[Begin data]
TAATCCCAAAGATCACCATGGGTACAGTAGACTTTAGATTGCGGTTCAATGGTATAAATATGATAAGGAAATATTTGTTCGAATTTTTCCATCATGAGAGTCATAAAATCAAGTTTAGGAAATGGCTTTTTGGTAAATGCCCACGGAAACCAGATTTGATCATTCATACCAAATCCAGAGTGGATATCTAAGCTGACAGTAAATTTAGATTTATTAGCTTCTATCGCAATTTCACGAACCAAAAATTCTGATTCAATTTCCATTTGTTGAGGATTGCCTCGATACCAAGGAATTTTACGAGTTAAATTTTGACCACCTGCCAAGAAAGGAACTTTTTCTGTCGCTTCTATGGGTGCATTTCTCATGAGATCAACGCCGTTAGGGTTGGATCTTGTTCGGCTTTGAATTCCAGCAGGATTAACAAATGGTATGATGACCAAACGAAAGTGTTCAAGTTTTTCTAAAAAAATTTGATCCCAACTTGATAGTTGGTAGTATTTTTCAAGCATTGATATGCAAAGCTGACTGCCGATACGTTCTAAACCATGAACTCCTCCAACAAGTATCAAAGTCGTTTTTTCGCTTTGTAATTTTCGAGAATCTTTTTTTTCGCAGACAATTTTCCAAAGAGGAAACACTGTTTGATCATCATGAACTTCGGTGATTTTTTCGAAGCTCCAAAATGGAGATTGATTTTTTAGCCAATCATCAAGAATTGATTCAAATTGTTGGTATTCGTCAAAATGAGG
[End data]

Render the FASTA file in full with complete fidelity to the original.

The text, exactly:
TAATCCCAAAGATCACCATGGGTACAGTAGACTTTAGATTGCGGTTCAATGGTATAAATATGATAAGGAAATATTTGTTCGAATTTTTCCATCATGAGAGTCATAAAATCAAGTTTAGGAAATGGCTTTTTGGTAAATGCCCACGGAAACCAGATTTGATCATTCATACCAAATCCAGAGTGGATATCTAAGCTGACAGTAAATTTAGATTTATTAGCTTCTATCGCAATTTCACGAACCAAAAATTCTGATTCAATTTCCATTTGTTGAGGATTGCCTCGATACCAAGGAATTTTACGAGTTAAATTTTGACCACCTGCCAAGAAAGGAACTTTTTCTGTCGCTTCTATGGGTGCATTTCTCATGAGATCAACGCCGTTAGGGTTGGATCTTGTTCGGCTTTGAATTCCAGCAGGATTAACAAATGGTATGATGACCAAACGAAAGTGTTCAAGTTTTTCTAAAAAAATTTGATCCCAACTTGATAGTTGGTAGTATTTTTCAAGCATTGATATGCAAAGCTGACTGCCGATACGTTCTAAACCATGAACTCCTCCAACAAGTATCAAAGTCGTTTTTTCGCTTTGTAATTTTCGAGAATCTTTTTTTTCGCAGACAATTTTCCAAAGAGGAAACACTGTTTGATCATCATGAACTTCGGTGATTTTTTCGAAGCTCCAAAATGGAGATTGATTTTTTAGCCAATCATCAAGAATTGATTCAAATTGTTGGTATTCGTCAAAATGAGG